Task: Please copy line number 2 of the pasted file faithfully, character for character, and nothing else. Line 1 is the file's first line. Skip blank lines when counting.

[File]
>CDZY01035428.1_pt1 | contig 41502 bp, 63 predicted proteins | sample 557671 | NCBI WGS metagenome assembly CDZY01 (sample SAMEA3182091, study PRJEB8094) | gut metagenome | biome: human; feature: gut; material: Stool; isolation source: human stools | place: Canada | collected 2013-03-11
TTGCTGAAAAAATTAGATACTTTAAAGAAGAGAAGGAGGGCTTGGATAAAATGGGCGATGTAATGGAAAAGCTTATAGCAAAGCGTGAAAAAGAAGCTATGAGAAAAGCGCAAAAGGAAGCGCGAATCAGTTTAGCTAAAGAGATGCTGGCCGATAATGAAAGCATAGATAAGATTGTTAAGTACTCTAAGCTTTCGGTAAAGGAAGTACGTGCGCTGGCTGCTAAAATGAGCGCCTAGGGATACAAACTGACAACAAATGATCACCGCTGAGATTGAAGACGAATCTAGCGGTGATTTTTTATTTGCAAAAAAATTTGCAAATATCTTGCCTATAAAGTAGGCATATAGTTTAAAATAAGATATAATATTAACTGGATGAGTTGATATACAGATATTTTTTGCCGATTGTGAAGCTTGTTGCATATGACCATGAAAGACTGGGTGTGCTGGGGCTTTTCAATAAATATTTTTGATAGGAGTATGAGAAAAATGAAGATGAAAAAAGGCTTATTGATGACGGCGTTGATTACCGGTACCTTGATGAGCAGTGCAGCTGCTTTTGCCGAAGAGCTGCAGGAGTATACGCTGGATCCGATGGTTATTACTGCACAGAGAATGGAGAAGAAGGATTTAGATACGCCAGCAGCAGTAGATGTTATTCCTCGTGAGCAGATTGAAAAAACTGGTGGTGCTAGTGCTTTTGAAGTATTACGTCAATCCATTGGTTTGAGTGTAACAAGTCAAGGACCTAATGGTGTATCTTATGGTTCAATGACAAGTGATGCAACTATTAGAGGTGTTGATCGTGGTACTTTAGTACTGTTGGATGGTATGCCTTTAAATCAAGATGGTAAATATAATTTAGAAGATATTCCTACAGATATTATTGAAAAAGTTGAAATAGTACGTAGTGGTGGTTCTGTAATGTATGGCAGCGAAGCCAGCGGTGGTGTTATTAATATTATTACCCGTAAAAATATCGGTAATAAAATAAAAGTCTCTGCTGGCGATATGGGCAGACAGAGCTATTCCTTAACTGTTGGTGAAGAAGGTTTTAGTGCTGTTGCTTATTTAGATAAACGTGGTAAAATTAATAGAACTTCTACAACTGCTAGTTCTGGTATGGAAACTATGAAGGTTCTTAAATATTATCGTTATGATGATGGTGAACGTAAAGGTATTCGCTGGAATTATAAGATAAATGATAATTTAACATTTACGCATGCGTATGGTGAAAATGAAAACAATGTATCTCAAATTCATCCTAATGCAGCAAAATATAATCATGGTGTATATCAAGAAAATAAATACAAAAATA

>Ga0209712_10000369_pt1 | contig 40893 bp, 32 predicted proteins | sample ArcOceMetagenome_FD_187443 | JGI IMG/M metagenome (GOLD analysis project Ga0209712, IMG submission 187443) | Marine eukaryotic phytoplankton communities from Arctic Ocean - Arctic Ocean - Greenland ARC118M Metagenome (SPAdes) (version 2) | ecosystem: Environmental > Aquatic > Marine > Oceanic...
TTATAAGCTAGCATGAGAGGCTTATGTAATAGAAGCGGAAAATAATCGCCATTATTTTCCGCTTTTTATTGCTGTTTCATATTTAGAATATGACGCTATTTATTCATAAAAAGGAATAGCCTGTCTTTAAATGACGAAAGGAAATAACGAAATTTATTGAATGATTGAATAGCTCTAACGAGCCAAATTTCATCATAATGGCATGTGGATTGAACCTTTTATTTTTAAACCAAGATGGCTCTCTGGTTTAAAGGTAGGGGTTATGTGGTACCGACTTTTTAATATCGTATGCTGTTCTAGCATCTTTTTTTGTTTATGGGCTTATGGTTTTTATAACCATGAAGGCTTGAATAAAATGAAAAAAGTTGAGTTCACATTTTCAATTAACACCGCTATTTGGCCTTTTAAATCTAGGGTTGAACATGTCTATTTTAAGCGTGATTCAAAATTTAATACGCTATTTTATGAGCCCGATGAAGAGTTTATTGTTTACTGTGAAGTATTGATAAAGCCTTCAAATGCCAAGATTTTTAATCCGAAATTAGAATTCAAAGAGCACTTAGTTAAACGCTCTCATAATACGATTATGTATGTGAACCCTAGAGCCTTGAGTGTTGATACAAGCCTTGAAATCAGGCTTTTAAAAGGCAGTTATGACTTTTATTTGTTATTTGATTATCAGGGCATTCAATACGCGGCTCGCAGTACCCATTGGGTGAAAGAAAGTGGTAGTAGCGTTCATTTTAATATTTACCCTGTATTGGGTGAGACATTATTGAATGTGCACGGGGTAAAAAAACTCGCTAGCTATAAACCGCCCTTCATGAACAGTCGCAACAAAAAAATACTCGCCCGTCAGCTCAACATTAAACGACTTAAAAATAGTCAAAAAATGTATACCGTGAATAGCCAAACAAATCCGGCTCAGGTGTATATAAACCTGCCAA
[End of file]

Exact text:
TTGCTGAAAAAATTAGATACTTTAAAGAAGAGAAGGAGGGCTTGGATAAAATGGGCGATGTAATGGAAAAGCTTATAGCAAAGCGTGAAAAAGAAGCTATGAGAAAAGCGCAAAAGGAAGCGCGAATCAGTTTAGCTAAAGAGATGCTGGCCGATAATGAAAGCATAGATAAGATTGTTAAGTACTCTAAGCTTTCGGTAAAGGAAGTACGTGCGCTGGCTGCTAAAATGAGCGCCTAGGGATACAAACTGACAACAAATGATCACCGCTGAGATTGAAGACGAATCTAGCGGTGATTTTTTATTTGCAAAAAAATTTGCAAATATCTTGCCTATAAAGTAGGCATATAGTTTAAAATAAGATATAATATTAACTGGATGAGTTGATATACAGATATTTTTTGCCGATTGTGAAGCTTGTTGCATATGACCATGAAAGACTGGGTGTGCTGGGGCTTTTCAATAAATATTTTTGATAGGAGTATGAGAAAAATGAAGATGAAAAAAGGCTTATTGATGACGGCGTTGATTACCGGTACCTTGATGAGCAGTGCAGCTGCTTTTGCCGAAGAGCTGCAGGAGTATACGCTGGATCCGATGGTTATTACTGCACAGAGAATGGAGAAGAAGGATTTAGATACGCCAGCAGCAGTAGATGTTATTCCTCGTGAGCAGATTGAAAAAACTGGTGGTGCTAGTGCTTTTGAAGTATTACGTCAATCCATTGGTTTGAGTGTAACAAGTCAAGGACCTAATGGTGTATCTTATGGTTCAATGACAAGTGATGCAACTATTAGAGGTGTTGATCGTGGTACTTTAGTACTGTTGGATGGTATGCCTTTAAATCAAGATGGTAAATATAATTTAGAAGATATTCCTACAGATATTATTGAAAAAGTTGAAATAGTACGTAGTGGTGGTTCTGTAATGTATGGCAGCGAAGCCAGCGGTGGTGTTATTAATATTATTACCCGTAAAAATATCGGTAATAAAATAAAAGTCTCTGCTGGCGATATGGGCAGACAGAGCTATTCCTTAACTGTTGGTGAAGAAGGTTTTAGTGCTGTTGCTTATTTAGATAAACGTGGTAAAATTAATAGAACTTCTACAACTGCTAGTTCTGGTATGGAAACTATGAAGGTTCTTAAATATTATCGTTATGATGATGGTGAACGTAAAGGTATTCGCTGGAATTATAAGATAAATGATAATTTAACATTTACGCATGCGTATGGTGAAAATGAAAACAATGTATCTCAAATTCATCCTAATGCAGCAAAATATAATCATGGTGTATATCAAGAAAATAAATACAAAAATA